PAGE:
THEY made it to one of the highest points on the globe and made scores of new friends.
A team of 10 volunteers from Doncaster Rovers including players Mark Wilson, James Coppinger and James O’Connor set off on a trek up the South American Andes mountains to the lost Inca village of Machu Picchu to raise money for the Save the Children’s Fund.
And these are the pictures taken by club media manager Steve Uttley as he chronicled the four-and-a-half day adventure, which all the party suffered altitude sickness at some stage.
They set off from a base camp through temperatures which ranged from -5C in the mornings to 90F when the sun had risen, with a cook preparing meals on the way using a stove carried on the back of a horse.
Many of the trekkers were suffering the effects of altitude by the first day. Among those hit most seriously were James Coppinger and Mark Wilson, who were both at one stage given oxygen for their symptoms, and were fed by glucose tablets because they were so ill during the 4,600m ascent.
Steve, aged 54, completed the climb despite having suffered a heart attack in 1993. He described breathing in the thin air as like trying to breathe through a handkerchief.
But he said the walkers were also able to help children during their trip to Peru, with donations both to a school and an orphanage.
The party chipped in 20 dollars each, to raise 200 dollars to complete the construction of a school library at Camicancha School, and to buy books. They also made donations to an orphanage called Azul Wasi, after meeting up with a woman from Doncaster, Sally Morris, whose family in South Yorkshire runs Bullseye Motor Spares.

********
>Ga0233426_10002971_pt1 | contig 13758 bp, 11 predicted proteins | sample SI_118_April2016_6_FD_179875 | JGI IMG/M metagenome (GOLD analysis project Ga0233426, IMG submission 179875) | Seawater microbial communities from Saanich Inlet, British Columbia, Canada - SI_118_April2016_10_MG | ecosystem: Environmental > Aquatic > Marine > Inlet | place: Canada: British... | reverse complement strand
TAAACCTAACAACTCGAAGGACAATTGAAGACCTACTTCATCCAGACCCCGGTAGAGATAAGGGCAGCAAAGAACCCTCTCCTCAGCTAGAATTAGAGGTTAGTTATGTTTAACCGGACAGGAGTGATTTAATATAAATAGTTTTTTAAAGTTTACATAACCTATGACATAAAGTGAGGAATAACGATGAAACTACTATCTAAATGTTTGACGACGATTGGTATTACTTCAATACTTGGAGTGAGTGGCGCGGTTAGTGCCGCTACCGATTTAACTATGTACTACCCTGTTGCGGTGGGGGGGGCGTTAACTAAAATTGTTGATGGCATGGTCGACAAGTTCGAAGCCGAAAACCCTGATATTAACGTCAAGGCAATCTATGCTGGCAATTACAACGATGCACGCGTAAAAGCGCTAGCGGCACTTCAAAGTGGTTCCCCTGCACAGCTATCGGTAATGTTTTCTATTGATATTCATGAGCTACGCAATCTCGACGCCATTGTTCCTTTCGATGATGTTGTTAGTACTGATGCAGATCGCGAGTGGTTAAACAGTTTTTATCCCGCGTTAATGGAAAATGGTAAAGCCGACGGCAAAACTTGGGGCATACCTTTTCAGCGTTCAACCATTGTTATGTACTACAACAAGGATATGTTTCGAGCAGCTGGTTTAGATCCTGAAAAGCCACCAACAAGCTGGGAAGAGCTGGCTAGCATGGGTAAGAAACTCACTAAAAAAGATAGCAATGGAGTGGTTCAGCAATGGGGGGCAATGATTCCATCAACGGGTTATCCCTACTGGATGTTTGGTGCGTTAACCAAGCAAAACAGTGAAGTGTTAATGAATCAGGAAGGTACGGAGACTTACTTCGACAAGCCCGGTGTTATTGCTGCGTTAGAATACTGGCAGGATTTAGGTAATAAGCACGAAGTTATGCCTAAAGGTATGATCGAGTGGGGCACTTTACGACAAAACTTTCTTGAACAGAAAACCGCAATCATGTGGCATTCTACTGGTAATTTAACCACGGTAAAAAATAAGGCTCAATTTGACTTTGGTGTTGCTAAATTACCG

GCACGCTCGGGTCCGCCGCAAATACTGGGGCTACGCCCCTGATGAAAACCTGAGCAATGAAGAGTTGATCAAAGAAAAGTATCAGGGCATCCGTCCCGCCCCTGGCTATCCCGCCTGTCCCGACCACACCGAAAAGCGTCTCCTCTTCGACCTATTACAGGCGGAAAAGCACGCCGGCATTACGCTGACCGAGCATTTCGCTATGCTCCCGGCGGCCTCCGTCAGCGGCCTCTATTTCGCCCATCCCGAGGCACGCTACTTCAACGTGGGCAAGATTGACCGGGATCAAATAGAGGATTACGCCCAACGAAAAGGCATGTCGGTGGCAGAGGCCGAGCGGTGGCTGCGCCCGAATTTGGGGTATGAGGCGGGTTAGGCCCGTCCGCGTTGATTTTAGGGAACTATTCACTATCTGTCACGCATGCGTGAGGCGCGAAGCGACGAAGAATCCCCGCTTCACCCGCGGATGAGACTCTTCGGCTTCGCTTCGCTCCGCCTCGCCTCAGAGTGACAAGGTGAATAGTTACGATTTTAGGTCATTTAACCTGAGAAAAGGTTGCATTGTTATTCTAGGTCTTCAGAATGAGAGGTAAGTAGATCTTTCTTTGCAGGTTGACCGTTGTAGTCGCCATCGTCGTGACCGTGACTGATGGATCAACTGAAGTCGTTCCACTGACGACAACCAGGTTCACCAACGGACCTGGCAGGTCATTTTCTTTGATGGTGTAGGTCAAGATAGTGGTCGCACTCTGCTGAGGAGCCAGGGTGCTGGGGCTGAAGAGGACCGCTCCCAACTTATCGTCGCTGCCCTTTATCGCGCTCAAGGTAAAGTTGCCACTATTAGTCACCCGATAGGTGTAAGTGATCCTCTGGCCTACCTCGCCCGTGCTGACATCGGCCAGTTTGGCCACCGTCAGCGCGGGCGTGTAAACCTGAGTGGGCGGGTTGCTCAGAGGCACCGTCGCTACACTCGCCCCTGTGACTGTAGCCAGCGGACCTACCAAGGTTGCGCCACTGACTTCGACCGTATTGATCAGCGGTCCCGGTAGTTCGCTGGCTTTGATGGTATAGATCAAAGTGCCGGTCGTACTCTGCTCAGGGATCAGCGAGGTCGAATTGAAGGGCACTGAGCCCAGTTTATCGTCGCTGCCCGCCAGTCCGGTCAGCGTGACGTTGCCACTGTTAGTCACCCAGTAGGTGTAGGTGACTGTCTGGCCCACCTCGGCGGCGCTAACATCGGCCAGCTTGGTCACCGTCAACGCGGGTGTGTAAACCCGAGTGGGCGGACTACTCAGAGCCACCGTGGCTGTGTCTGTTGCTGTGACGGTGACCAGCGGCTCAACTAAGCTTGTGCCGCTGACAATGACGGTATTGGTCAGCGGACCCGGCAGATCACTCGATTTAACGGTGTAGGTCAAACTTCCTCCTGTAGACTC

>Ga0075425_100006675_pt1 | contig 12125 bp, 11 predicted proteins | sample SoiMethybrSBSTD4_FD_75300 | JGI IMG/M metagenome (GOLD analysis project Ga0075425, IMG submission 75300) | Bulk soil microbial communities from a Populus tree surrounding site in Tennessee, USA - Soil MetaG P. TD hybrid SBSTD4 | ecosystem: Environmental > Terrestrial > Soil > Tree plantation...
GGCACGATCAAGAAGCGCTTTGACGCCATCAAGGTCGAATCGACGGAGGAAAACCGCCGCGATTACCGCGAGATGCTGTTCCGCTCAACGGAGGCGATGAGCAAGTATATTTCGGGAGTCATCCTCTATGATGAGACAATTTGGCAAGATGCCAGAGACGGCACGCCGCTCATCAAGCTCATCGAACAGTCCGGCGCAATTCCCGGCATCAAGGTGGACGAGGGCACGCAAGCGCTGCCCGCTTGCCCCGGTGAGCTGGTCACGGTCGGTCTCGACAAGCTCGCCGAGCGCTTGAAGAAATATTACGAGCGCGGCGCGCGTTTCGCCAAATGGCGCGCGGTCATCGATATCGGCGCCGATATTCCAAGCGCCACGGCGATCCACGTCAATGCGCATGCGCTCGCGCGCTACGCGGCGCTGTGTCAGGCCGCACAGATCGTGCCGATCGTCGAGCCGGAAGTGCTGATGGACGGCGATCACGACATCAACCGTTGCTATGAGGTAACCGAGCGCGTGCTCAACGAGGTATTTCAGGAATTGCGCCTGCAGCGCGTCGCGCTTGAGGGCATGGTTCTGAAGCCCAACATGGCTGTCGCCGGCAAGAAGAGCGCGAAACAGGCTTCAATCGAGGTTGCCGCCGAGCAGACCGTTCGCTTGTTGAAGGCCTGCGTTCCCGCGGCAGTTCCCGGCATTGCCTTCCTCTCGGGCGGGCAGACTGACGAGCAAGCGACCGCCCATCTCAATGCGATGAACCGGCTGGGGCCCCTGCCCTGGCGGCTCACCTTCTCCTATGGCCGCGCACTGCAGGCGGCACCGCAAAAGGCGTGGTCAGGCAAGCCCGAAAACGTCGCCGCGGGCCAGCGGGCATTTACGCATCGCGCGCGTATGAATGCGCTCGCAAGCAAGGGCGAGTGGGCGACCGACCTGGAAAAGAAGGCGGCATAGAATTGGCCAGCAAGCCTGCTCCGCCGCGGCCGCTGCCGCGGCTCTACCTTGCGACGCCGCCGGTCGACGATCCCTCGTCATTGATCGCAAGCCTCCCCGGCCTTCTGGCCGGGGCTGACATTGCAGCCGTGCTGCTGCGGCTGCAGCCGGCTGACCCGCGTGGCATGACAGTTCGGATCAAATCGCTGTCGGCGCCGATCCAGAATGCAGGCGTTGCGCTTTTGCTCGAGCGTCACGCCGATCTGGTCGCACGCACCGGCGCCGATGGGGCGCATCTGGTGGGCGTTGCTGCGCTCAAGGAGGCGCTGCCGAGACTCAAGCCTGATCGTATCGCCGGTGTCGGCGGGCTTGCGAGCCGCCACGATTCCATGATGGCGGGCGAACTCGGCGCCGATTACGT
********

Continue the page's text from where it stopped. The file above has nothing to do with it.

Sally now runs a bar called The Real McCoy near the orphanage in Cusco, and arranged for the players to meet the children.
She said: “They cannot believe the players would want to meet them, and that they could ask them questions.”
Mark Wilson: “These kids had very little, but meeting us was a highlight of their week. It makes you realise just how lucky we are.”
Steve said: “The players signed autographs at the school and left them a Rovers shirt. Rovers really are a truly global club now!
“Every member of the team had a different challenge. Paul Fernie had to beat a fear of heights, James Coppinger and Mark Wilson had to beat altitude sickness. I had a heart attack in 1993, and never thought I would be able to do something like this.”
The group is still appealing for sponsors to help them reach their £50,000 sponsorship target. Log onto www.justgiving.com/roversincatrek to donate.